In the Northwest Territories, the Mackenzie Valley Resource Management Act (MVRMA) and comprehensive land claim agreements with the Sahtu, Gwich’in and Tlicho require monitoring of cumulative impacts on the environment, in consultation with Aboriginal governments. With the devolution of land and natural resource administration from the Government of Canada to the Government of the Northwest Territories (GNWT), the responsibility for cumulative impact monitoring rests with the territorial government as of April 1, 2014. Aboriginal Affairs and Northern Development Canada (AANDC) anticipates working cooperatively with the GNWT after devolution to support cumulative impacts monitoring in the Northwest Territories within the scope of its residual mandate and capacity.

Nunavut

In Nunavut, the Nunavut Land Claims Agreement (NLCA) requires that the Government of Canada and the Government of Nunavut as well as the Nunavut Planning Commission cooperate to develop and implement a plan for monitoring the current and long-term state and health of the ecosystemic and socio-economic environment.

Yukon

AANDC does not oversee environmental monitoring in the Yukon because the administration and control of lands and resources were transferred to the Government of Yukon on April 1, 2003, pursuant to the Yukon Northern Affairs Program Devolution Transfer Agreement.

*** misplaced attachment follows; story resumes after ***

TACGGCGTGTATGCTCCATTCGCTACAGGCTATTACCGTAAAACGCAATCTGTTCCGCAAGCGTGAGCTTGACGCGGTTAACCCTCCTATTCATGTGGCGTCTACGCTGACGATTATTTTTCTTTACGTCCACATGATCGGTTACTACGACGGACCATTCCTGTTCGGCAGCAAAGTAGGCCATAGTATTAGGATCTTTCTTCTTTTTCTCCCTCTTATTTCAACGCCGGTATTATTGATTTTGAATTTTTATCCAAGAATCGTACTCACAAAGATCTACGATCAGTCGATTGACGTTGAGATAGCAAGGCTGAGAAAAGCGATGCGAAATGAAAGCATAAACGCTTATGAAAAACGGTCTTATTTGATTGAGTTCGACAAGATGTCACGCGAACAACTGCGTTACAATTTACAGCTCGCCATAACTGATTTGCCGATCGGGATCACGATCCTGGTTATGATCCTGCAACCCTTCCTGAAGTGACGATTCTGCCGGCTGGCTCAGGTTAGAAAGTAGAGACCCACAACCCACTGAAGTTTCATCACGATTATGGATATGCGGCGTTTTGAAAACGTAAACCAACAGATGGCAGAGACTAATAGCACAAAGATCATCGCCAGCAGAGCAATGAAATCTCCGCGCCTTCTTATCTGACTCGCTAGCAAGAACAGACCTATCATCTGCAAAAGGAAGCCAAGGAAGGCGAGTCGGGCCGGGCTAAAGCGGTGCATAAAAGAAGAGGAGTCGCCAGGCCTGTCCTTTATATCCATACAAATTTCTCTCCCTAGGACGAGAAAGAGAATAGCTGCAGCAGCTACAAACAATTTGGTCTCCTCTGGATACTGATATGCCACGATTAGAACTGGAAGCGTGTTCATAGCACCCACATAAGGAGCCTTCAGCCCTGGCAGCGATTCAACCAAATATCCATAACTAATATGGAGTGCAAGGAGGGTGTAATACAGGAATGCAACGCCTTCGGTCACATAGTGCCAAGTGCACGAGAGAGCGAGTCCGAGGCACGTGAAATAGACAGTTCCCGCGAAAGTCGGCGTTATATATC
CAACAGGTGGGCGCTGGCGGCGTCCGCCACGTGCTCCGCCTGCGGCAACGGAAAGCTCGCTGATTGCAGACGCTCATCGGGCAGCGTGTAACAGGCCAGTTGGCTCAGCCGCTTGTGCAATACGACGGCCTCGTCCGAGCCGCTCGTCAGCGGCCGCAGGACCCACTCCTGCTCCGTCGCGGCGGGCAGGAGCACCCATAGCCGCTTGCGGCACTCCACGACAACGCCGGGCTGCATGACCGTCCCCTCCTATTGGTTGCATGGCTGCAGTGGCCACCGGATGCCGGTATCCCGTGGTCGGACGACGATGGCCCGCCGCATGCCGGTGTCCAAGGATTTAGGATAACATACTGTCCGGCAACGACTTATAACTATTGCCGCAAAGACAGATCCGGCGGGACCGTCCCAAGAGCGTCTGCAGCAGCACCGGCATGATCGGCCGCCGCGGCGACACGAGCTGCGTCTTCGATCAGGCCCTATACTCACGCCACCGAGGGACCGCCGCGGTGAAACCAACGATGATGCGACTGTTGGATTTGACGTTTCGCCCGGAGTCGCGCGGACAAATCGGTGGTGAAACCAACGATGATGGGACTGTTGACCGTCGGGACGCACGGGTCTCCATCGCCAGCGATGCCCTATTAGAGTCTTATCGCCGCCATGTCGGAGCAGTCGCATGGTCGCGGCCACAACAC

To support AANDC’s mandate and responsibility for environmental monitoring in the Northwest Territories and Nunavut, the Government of Canada announced ongoing funding as part of Budget 2010 through the Action Plan to Improve Northern Regulatory Regimes. This funding provided $25.5 million to over five years (2010–2015) and $5 million per year in ongoing funding in both territories.

1.2 NWT CIMP AND NGMP

The Northwest Territories Cumulative Impact Monitoring Program (NWT CIMP) and the Nunavut General Monitoring Plan (NGMP) are independent but complementary programs.

NWT CIMP and NGMP were established to meet the legal requirements for environmental monitoring and to improve the overall effectiveness and coordination of monitoring in the North. Their shared purpose is to support, facilitate and coordinate the collection, analysis, management and dissemination of information regarding the long-term state and health of the environment, with the goal of supporting better resource management decision making and sustainable development in each territory.